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Hail to the New Chief

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  • Hail to the New Chief

    Story Highlights
    The U.S. Senate confirmed Army Lt. Gen. Frank Grass as the next chief of the National Guard Bureau.
    The Senate also confirmed Air Force Maj. Gen. Joseph Lengyel as vice chief.
    The chief of the National Guard Bureau is a member of the Joint Chiefs of Staff.

    http://www.army.mil/article/84435/Ch...eau_confirmed/


    A bio of LT. Gen. Frank Grass
    Last edited by AWeisenberger; July 30th, 2012, 06:05 PM.

  • #2
    Re: Hail to the New Chief

    I'm going to hold my breath.

    Comment


    • #3
      Re: Hail to the New Chief

      Yawn.

      I find it difficult to get excited about these things. I honestly have no idea what these people actually do on a day-to-day basis. Surely, with the enormous disparity in funding between various states there is something that could be done by senior NGB officers to help achieve a resolution that would allow NG soldiers to all have access to at least some minimal level of military education (such as WLC for SGTs -- in NJ, it ain't happening). But somehow I doubt we'll see any of this man's work directly benefit NG soldiers.

      Take a look at his bio. He has been in since 1969 -- through the Vietnam war as an enlisted soldier and NCO, and up through the officer ranks during Desert Storm, OEF, and OIF. Not a single combat deployment, as far as I can see. I know, I know: "It doesn't matter, he's a senior leader and doesn't need small unit leadership experience." WRONG. Big Army/NG policies and directives are supposed to support the mission, and the level of individual unit readiness and morale dictates mission capability. Without a keen understanding of the things that go into keeping a unit functional in a deployed status, you cannot effectively implement policies that will positively effect mission accomplishment.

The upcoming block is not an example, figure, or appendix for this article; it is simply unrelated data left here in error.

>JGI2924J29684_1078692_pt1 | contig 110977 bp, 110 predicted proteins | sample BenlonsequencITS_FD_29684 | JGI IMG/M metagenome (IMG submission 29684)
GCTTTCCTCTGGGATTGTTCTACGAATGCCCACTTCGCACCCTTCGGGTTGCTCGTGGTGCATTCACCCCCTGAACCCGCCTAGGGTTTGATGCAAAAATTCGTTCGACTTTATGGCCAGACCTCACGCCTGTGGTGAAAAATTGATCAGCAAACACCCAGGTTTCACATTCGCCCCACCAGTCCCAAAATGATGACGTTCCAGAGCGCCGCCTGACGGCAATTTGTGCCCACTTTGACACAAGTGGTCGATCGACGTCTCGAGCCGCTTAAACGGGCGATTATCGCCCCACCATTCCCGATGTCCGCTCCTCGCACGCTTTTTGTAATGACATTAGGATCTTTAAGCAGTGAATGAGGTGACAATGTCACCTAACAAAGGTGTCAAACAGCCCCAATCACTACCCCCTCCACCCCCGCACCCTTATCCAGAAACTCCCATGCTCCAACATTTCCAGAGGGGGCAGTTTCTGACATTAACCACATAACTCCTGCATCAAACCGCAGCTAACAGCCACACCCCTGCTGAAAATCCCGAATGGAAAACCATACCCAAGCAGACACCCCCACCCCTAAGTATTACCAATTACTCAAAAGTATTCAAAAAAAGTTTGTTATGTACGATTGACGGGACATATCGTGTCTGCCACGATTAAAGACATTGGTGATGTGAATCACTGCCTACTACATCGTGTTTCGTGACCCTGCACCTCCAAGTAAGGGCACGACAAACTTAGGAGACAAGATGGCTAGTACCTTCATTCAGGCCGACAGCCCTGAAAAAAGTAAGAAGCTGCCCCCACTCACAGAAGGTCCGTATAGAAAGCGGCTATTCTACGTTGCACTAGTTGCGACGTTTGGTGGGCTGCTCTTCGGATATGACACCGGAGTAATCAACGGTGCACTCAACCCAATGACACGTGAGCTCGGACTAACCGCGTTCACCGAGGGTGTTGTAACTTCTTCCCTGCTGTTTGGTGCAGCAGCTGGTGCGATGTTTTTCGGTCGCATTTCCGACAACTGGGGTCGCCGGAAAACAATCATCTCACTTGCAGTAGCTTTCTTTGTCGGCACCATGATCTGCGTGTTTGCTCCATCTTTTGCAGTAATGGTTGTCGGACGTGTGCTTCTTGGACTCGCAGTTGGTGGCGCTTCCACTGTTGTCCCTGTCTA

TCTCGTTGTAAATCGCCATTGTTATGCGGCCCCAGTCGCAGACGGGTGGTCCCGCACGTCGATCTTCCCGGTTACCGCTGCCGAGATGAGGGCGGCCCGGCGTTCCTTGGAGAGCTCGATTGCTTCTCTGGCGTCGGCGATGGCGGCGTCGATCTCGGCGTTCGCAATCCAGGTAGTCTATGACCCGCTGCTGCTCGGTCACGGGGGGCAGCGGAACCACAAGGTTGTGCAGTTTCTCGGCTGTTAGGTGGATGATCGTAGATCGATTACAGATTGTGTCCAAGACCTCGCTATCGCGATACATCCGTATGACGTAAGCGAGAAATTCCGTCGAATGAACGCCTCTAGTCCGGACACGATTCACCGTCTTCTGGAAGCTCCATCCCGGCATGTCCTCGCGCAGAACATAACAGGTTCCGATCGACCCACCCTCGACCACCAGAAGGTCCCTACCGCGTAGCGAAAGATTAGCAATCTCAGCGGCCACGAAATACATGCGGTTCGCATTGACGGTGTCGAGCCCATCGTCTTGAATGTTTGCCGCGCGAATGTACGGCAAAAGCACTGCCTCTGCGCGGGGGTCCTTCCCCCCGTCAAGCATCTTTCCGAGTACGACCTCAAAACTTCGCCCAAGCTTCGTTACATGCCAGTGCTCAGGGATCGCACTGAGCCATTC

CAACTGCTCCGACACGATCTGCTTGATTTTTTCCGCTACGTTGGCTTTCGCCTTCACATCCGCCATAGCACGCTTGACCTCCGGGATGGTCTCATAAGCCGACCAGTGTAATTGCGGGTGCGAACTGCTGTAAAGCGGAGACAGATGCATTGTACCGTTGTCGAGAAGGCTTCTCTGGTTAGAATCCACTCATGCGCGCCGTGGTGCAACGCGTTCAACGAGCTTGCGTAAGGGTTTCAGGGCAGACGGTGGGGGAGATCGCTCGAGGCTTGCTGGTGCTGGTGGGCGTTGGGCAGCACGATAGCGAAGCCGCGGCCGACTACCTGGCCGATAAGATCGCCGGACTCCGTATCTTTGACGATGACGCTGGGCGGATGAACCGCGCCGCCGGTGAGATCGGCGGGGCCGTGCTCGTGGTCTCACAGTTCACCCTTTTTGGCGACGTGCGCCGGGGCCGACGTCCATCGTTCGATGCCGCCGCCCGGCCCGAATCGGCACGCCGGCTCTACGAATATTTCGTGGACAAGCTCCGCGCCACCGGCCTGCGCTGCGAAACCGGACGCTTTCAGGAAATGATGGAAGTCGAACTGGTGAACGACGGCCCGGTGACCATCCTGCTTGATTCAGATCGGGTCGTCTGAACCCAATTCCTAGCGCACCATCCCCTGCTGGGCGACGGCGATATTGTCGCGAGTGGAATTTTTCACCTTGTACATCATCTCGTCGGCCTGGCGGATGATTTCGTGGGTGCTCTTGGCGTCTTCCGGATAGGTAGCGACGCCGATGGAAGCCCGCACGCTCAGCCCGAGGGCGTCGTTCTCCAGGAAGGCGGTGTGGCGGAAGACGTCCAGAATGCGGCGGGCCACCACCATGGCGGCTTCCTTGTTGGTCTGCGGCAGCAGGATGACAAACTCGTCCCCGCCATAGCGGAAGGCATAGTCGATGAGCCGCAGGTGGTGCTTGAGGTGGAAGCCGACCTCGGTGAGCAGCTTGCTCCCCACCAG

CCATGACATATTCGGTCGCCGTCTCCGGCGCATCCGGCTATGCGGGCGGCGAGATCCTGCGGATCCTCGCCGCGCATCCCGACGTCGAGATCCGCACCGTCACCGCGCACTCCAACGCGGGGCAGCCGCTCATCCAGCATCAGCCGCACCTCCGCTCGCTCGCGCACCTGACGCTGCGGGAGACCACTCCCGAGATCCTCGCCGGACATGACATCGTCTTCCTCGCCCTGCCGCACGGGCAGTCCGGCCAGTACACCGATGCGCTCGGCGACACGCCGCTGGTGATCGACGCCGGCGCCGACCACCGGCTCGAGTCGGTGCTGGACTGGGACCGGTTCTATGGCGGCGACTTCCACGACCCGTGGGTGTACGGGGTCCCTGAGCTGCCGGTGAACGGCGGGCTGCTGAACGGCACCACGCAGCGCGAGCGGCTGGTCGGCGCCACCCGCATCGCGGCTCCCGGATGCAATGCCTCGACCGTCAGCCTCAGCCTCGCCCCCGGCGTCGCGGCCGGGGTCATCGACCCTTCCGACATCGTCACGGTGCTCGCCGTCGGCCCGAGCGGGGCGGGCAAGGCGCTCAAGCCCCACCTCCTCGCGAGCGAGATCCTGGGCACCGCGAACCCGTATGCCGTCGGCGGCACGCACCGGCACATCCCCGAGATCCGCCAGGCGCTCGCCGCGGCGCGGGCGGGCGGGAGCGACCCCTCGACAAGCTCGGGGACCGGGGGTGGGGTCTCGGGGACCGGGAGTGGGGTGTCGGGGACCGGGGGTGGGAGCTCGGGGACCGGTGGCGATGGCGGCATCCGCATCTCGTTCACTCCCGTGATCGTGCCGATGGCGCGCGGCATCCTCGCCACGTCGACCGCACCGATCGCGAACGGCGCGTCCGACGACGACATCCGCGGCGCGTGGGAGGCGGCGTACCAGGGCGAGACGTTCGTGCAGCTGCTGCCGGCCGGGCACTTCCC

Here's another way of looking at it. If deployed experience doesn't matter, then why not just have civilians hold these positions? There are tons of experienced civilian executives who can handle the administrative responsibilities of a General. The reason is that which I provided above. But the people that get these positions are dinosaurs who've sat around accumulating promotions for decades without ever having to execute their offices under fire.

      I guarantee you that there are a handful of talented Majors and LTCs out there who are both experienced and in possession of the aptitude to quickly assume high levels of command, to include the General Officer level. These are men in their 30s who have actually been to hell and back and know what works on a micro-scale, they just need a bit of military education and mentorship to learn how to apply that knowledge on the macro-scale. But in our rigidly structured promotion system, these guys will sit around another two decades before they ever get a chance to hold GO rank -- if they bother to stay in that long. Instead, they'll get out and start successful private sector careers where their talents will actually be rewarded.

      There have been 30 year old Generals who successfully commanded entire armies. Look up Napoleon Bonaparte. Now, this may seem self-serving considering my rank and age, but I am content to stay a 1LT. My point is that we should be seeking out these younger officers with command experience and great intelligence and using them to the utmost of their abilities, rather than letting them vegetate in pointless staff positions for a couple of decades before they get tired of being poorly compensated for their talents and get a real job on the outside.

      Comment


      • #4
        Re: Hail to the New Chief

        Originally posted by jwarren View Post
        Yawn.

        I find it difficult to get excited about these things. I honestly have no idea what these people actually do on a day-to-day basis. Surely, with the enormous disparity in funding between various states there is something that could be done by senior NGB officers to help achieve a resolution that would allow NG soldiers to all have access to at least some minimal level of military education (such as WLC for SGTs -- in NJ, it ain't happening). But somehow I doubt we'll see any of this man's work directly benefit NG soldiers.